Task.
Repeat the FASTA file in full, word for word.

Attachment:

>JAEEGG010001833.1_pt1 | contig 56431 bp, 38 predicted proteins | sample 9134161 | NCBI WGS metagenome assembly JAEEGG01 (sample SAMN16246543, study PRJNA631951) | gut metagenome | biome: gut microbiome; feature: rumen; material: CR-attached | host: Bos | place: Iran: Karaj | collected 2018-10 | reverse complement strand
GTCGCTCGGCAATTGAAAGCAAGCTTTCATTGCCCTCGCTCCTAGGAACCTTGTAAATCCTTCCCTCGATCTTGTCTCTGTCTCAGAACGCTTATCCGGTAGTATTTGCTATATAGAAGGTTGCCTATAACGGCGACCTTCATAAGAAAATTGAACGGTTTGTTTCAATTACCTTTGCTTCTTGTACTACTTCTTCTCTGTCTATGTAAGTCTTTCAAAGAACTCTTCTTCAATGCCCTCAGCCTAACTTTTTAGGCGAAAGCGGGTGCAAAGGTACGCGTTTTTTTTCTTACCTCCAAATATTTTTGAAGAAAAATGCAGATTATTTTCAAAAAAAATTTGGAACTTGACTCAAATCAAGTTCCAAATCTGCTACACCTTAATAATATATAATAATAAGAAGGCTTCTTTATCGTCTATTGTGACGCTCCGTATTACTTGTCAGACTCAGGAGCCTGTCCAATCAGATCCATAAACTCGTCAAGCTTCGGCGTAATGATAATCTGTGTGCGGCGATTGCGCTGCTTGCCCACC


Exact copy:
>JAEEGG010001833.1_pt1 | contig 56431 bp, 38 predicted proteins | sample 9134161 | NCBI WGS metagenome assembly JAEEGG01 (sample SAMN16246543, study PRJNA631951) | gut metagenome | biome: gut microbiome; feature: rumen; material: CR-attached | host: Bos | place: Iran: Karaj | collected 2018-10 | reverse complement strand
GTCGCTCGGCAATTGAAAGCAAGCTTTCATTGCCCTCGCTCCTAGGAACCTTGTAAATCCTTCCCTCGATCTTGTCTCTGTCTCAGAACGCTTATCCGGTAGTATTTGCTATATAGAAGGTTGCCTATAACGGCGACCTTCATAAGAAAATTGAACGGTTTGTTTCAATTACCTTTGCTTCTTGTACTACTTCTTCTCTGTCTATGTAAGTCTTTCAAAGAACTCTTCTTCAATGCCCTCAGCCTAACTTTTTAGGCGAAAGCGGGTGCAAAGGTACGCGTTTTTTTTCTTACCTCCAAATATTTTTGAAGAAAAATGCAGATTATTTTCAAAAAAAATTTGGAACTTGACTCAAATCAAGTTCCAAATCTGCTACACCTTAATAATATATAATAATAAGAAGGCTTCTTTATCGTCTATTGTGACGCTCCGTATTACTTGTCAGACTCAGGAGCCTGTCCAATCAGATCCATAAACTCGTCAAGCTTCGGCGTAATGATAATCTGTGTGCGGCGATTGCGCTGCTTGCCCACC